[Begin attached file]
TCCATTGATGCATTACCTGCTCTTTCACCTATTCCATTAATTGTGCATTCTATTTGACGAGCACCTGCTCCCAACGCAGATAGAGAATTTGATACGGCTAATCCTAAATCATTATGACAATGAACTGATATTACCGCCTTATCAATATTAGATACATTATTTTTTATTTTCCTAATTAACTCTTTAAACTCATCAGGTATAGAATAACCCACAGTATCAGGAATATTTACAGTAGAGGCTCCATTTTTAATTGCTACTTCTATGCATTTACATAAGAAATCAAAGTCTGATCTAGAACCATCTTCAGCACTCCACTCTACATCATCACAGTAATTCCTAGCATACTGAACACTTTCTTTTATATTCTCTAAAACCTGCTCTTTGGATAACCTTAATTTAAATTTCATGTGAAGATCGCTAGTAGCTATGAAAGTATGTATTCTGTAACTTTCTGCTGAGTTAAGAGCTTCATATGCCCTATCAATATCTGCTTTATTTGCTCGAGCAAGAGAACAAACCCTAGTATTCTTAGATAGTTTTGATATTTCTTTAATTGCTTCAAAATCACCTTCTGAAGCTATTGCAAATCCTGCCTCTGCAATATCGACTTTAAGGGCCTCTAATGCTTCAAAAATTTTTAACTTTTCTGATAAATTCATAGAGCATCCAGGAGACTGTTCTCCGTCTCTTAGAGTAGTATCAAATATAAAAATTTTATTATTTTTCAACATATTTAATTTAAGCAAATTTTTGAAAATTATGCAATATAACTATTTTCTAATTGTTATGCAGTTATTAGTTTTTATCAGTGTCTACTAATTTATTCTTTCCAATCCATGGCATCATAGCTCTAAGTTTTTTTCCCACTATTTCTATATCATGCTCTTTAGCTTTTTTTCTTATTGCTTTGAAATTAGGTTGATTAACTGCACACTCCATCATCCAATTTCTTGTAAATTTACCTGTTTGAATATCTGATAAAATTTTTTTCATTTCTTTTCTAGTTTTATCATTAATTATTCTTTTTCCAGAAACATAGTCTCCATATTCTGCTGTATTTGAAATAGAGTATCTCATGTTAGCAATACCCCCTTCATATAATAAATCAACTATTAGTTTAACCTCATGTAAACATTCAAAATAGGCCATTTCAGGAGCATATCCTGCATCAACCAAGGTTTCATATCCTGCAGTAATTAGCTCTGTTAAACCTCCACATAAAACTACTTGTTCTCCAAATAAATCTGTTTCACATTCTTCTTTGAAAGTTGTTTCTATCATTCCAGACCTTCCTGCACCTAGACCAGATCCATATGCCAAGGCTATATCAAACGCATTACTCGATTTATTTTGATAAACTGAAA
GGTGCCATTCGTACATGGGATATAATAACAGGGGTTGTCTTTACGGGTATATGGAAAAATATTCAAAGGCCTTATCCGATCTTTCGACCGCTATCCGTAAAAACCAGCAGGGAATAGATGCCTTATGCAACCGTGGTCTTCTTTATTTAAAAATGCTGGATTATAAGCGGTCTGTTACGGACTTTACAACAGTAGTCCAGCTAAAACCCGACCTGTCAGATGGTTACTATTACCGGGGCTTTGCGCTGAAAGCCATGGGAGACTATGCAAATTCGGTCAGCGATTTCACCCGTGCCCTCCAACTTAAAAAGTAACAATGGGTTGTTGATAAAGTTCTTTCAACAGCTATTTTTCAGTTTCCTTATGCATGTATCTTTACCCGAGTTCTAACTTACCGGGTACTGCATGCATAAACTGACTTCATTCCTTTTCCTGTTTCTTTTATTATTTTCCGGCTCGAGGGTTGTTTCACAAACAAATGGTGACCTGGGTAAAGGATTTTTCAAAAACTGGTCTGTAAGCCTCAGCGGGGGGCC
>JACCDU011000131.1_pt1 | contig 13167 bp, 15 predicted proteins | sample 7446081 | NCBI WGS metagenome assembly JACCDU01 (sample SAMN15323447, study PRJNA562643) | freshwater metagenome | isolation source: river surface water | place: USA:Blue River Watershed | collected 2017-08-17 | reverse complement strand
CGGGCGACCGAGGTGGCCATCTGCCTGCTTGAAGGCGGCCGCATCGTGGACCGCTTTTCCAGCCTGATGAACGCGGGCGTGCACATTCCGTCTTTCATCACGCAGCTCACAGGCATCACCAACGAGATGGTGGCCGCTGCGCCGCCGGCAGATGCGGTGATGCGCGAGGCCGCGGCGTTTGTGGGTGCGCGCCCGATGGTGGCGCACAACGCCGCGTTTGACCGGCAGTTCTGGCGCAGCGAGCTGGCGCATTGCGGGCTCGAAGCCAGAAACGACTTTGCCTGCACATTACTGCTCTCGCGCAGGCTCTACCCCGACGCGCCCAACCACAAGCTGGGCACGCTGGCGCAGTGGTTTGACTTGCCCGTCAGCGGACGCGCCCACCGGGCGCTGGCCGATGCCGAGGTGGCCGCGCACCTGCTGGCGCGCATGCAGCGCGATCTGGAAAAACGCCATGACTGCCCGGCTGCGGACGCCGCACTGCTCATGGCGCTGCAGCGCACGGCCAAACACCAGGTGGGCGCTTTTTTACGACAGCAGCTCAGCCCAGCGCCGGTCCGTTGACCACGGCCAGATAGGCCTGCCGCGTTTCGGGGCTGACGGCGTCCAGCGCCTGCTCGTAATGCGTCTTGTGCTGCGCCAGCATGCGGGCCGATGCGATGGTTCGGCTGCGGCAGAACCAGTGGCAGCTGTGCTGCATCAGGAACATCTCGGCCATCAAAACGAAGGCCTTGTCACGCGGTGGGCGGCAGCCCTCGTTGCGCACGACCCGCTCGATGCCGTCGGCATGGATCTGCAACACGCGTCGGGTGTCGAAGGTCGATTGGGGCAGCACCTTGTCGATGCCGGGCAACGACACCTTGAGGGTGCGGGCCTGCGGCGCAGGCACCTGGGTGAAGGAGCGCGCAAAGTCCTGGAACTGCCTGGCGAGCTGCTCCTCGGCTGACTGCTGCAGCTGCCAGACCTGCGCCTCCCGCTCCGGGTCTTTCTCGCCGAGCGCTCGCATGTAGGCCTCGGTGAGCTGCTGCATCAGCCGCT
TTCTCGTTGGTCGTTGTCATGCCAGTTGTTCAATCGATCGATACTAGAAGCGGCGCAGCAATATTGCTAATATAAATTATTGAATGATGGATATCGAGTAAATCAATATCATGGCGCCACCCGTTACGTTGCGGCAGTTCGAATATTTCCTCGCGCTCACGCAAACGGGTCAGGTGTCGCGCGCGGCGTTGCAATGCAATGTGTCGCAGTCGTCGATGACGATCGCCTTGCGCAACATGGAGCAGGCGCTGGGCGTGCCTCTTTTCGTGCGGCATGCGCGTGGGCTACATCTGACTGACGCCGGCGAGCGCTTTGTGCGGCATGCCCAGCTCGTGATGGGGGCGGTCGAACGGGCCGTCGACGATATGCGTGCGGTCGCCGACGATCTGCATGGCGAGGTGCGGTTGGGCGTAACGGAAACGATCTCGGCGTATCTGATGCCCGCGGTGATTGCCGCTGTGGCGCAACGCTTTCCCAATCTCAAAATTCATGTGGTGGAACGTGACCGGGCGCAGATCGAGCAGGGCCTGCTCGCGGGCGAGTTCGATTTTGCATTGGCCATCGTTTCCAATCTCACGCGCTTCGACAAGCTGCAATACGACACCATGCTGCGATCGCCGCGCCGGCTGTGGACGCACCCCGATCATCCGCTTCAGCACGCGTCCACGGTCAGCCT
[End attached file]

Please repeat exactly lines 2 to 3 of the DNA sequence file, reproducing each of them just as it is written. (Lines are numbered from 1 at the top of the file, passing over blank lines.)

GGTGCCATTCGTACATGGGATATAATAACAGGGGTTGTCTTTACGGGTATATGGAAAAATATTCAAAGGCCTTATCCGATCTTTCGACCGCTATCCGTAAAAACCAGCAGGGAATAGATGCCTTATGCAACCGTGGTCTTCTTTATTTAAAAATGCTGGATTATAAGCGGTCTGTTACGGACTTTACAACAGTAGTCCAGCTAAAACCCGACCTGTCAGATGGTTACTATTACCGGGGCTTTGCGCTGAAAGCCATGGGAGACTATGCAAATTCGGTCAGCGATTTCACCCGTGCCCTCCAACTTAAAAAGTAACAATGGGTTGTTGATAAAGTTCTTTCAACAGCTATTTTTCAGTTTCCTTATGCATGTATCTTTACCCGAGTTCTAACTTACCGGGTACTGCATGCATAAACTGACTTCATTCCTTTTCCTGTTTCTTTTATTATTTTCCGGCTCGAGGGTTGTTTCACAAACAAATGGTGACCTGGGTAAAGGATTTTTCAAAAACTGGTCTGTAAGCCTCAGCGGGGGGCC
>JACCDU011000131.1_pt1 | contig 13167 bp, 15 predicted proteins | sample 7446081 | NCBI WGS metagenome assembly JACCDU01 (sample SAMN15323447, study PRJNA562643) | freshwater metagenome | isolation source: river surface water | place: USA:Blue River Watershed | collected 2017-08-17 | reverse complement strand